I had intended to stay off the hilltops. My hamstrings were sore, and tropical storm Ernesto hovering to the south was making all my joints stiff. When I got to the Blue Hills, I avoided the steep climb up Hancock Hill and sauntered along the gentle grades of Wolcott Path, a gravel fire road that winds through the valley between Hancock and Hemenway Hills on the one side, and Houghton and Great Blue Hills on the other.
The sun occasionally shone brightly enough through the cloud cover that the trees cast shadows on the road. My muscles complained, and I slowed down even further, admiring the lowlands filled with bracken stretching on either side of the road. An intense smell of bracken, the smell of late summer, filled the air. A trail bore off to the right; the map showed it was fairly level; I turned off to follow it.
The woods were lovely, bright, and still. I hadn’t seen another person since I left that parking lot, and even the birds were quiet, except for some chickadees here and there. I turned right, and right again. The trail I chose wound upwards less gently than before, up to the low broad top of a hill, rocky and grassy with scrubby oak trees and a view of Great Blue Hill. I turned away from the view and followed the narrowest trail I could find down again into a valley.
The trail turned abruptly about halfway down the hill, and skirted a drop-off that appeared to grow steeper and steeper. I followed a small path to the edge of the drop-off: I was standing at the top of a rock face some thirty or forty feet above a small stream bed with a little thread of brown water babbling down it. The path dropped down to the stream, and I looked back up at the rock, heaved up I guess in some distant past when the strata had been nearly molten. Now it was impossibly picturesque, shaded by hemlocks and pines.
I thought about skirting the base of the next hill, but when I found the barely-visible trail to its summit, I couldn’t resist following it upwards. There wasn’t much to follow: a few places where the lichen on the rocks had been worn off leading to a narrow treadway still visible in the grass-covered ground between the rocks. In the next rocky stretch, I lost the trail, so followed the ridge line towards the summit. Then I saw a smear of black and gray paint on a rock. I looked closely, and saw the black and gray paint covered old orange paint. Had someone deliberately tried to paint out the blazes? Another smear of black paint, followed by a small cairn. Branches and bushes had grown over the trail.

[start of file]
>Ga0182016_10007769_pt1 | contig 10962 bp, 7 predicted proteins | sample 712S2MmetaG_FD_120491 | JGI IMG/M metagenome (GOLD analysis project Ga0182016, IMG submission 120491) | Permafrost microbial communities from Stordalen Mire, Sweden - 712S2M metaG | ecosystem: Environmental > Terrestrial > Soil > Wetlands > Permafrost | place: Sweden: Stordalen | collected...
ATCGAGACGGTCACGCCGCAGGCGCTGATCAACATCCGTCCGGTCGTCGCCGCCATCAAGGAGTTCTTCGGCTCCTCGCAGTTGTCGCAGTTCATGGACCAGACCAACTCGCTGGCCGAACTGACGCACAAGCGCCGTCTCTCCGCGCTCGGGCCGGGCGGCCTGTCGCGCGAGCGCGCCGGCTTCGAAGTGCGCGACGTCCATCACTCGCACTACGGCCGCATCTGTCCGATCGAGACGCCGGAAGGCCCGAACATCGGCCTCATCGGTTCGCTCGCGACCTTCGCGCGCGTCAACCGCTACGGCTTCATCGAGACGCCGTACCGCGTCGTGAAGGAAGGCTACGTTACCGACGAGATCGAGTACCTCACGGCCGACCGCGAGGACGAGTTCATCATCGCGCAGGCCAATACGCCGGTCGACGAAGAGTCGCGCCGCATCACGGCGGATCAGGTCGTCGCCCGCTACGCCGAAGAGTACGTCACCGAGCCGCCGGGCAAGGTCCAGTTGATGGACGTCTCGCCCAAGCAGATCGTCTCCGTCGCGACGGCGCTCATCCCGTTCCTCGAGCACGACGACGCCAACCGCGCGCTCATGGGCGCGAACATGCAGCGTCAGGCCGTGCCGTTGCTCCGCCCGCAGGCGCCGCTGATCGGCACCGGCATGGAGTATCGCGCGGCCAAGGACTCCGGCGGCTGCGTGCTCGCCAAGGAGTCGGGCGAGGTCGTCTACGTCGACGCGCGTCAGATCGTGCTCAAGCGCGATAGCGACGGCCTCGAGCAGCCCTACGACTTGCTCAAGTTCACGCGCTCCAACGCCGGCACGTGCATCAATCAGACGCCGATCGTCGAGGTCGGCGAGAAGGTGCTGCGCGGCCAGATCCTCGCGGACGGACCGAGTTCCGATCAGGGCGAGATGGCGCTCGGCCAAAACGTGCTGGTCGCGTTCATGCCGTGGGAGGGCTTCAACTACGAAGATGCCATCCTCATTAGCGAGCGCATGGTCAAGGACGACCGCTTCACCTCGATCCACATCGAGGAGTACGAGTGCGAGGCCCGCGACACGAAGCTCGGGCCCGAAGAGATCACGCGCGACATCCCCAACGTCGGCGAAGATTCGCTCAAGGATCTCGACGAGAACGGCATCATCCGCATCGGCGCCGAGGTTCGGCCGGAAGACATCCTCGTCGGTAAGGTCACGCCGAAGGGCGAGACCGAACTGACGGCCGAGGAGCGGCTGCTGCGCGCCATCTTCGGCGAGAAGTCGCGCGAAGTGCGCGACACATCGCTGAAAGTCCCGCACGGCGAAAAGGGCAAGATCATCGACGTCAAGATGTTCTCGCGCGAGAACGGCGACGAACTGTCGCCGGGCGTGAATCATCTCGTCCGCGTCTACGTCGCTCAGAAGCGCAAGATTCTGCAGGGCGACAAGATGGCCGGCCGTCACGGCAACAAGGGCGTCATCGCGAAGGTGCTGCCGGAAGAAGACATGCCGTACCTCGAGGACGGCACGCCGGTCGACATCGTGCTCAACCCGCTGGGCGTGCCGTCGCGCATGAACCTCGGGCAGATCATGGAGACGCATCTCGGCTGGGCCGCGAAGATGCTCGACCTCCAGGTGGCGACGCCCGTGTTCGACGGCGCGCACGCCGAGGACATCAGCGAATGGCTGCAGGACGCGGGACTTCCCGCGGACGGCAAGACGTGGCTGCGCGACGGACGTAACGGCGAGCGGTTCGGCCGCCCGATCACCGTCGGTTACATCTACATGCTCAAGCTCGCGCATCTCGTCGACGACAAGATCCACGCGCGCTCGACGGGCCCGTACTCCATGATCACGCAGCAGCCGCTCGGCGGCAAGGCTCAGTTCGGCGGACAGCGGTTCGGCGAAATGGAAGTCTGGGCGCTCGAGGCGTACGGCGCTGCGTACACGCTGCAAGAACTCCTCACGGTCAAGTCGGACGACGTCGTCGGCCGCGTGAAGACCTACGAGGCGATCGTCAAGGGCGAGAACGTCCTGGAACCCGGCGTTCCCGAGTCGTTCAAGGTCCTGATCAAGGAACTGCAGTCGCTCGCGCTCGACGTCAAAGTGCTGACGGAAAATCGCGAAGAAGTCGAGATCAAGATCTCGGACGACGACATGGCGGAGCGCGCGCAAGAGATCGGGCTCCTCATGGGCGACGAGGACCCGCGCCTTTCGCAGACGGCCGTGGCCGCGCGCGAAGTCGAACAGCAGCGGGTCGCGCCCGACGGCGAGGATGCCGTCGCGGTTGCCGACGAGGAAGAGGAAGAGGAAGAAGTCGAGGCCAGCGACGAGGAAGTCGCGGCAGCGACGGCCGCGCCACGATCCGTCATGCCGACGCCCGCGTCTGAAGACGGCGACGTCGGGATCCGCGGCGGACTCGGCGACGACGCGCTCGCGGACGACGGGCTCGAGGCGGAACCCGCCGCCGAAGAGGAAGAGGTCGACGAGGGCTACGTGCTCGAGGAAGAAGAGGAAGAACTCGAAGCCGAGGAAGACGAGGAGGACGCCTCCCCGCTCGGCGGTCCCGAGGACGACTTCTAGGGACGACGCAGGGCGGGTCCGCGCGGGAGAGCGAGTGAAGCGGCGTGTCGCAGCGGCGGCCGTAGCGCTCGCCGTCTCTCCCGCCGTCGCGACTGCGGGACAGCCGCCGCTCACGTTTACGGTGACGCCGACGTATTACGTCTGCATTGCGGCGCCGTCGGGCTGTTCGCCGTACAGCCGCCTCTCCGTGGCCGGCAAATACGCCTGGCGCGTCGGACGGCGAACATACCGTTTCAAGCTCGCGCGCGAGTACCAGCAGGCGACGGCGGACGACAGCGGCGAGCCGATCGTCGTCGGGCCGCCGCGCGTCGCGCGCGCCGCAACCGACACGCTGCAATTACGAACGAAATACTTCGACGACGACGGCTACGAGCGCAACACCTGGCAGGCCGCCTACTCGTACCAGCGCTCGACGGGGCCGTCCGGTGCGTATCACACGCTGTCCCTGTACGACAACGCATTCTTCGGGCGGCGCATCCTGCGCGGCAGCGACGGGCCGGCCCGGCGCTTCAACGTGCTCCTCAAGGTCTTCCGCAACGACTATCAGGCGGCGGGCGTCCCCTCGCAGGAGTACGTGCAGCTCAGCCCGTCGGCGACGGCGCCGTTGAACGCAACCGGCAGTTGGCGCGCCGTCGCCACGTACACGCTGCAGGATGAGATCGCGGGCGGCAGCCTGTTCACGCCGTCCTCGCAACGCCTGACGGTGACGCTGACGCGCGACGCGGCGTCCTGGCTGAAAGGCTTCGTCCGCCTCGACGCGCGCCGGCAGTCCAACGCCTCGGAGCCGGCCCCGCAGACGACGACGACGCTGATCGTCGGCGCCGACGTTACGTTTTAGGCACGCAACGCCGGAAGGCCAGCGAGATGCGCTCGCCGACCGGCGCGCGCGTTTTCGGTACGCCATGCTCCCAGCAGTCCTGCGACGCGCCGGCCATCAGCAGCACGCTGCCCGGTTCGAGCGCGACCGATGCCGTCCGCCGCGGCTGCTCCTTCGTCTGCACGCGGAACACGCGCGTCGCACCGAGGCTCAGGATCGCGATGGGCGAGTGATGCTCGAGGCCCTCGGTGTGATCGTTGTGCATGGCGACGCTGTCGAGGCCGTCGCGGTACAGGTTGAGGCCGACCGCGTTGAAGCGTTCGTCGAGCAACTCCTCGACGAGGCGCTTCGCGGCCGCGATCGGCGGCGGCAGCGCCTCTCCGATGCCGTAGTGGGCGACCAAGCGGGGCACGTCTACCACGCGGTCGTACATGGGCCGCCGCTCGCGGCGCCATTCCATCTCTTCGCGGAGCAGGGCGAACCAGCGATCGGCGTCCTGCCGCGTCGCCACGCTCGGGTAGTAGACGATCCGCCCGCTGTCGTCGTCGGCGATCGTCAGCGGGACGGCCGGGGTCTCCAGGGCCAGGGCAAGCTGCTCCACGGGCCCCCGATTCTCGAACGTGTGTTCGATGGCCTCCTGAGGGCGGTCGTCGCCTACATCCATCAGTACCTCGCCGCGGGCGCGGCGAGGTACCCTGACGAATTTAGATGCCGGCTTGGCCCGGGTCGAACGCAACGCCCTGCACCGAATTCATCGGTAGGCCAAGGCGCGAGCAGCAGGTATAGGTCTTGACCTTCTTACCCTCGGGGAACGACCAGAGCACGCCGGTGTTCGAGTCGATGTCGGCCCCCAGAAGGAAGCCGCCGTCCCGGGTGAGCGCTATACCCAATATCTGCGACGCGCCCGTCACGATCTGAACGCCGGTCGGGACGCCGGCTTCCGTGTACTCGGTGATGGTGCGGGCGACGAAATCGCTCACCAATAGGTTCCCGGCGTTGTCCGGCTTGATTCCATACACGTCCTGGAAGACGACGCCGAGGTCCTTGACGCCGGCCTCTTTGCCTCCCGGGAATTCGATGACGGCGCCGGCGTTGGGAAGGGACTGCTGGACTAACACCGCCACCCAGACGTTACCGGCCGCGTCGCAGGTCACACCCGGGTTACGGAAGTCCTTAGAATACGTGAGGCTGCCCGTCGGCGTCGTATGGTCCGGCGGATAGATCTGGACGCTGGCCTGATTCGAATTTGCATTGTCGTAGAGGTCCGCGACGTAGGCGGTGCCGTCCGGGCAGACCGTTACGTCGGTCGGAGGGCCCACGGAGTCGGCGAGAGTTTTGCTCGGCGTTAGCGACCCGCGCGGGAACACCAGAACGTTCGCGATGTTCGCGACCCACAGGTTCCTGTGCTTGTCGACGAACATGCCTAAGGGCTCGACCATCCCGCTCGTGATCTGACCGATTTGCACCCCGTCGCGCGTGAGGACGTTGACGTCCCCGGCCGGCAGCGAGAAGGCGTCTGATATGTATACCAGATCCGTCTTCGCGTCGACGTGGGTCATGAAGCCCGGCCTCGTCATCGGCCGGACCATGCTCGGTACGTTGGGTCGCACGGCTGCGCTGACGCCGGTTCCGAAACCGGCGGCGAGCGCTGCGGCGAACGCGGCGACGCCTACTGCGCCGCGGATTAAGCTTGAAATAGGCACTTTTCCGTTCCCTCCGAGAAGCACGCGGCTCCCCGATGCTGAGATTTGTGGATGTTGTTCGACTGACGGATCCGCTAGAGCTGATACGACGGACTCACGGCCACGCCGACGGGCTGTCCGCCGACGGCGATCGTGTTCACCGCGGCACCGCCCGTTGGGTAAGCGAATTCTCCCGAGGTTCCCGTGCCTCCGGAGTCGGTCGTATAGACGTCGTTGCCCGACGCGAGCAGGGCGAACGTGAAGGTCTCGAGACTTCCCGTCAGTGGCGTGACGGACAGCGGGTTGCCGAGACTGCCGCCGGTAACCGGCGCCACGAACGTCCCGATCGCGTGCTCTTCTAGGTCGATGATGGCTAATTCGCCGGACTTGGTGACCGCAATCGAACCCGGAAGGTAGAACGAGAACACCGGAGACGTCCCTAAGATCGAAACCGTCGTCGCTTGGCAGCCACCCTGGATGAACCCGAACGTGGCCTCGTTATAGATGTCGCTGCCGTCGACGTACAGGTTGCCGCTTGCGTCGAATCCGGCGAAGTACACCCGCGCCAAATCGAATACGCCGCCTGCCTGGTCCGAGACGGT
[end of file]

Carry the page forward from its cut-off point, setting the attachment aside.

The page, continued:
Suddenly the faint trail emerged into an open area, exposed bedrock with grass and small plants growing in the hollows. I looked behind me, and there was Boston Harbor with the empty horizon line of the Atlantic Ocean in the distance. I climbed higher, followed the open rock away from the trail, and found a place to sit and look. The towers of Boston were off to the left, looking somehow ominous today. Beyond them, I thought I could see the hills of the Middlesex Fells. A few white dots on the waters of Boston Harbor: I wasn’t sure they were boats until one disappeared behind one of the islands. Chimney Swifts soared idly overhead. I walked further along the rock and noticed a small plant at my feet. I got down on my knees to look at it: red buds carried on much-ramified, almost leafless branches of a plant that wasn’t more than a few inches high, growing out of cracks in the rock. A few of the red buds were just opening up into yellow flowers that were perhaps an eighth of an inch. It was Pineweed (Hypericum gentianoides) just beginning to bloom.
When I looked up again, the Chimney Swifts were gone. A moment later, I saw why: a Red Hawk floated by, not too far above me but high above the valley. The hawk flexed its wings and tail, riding the air currents; I could see its head moving back and forth, scanning the trees below it.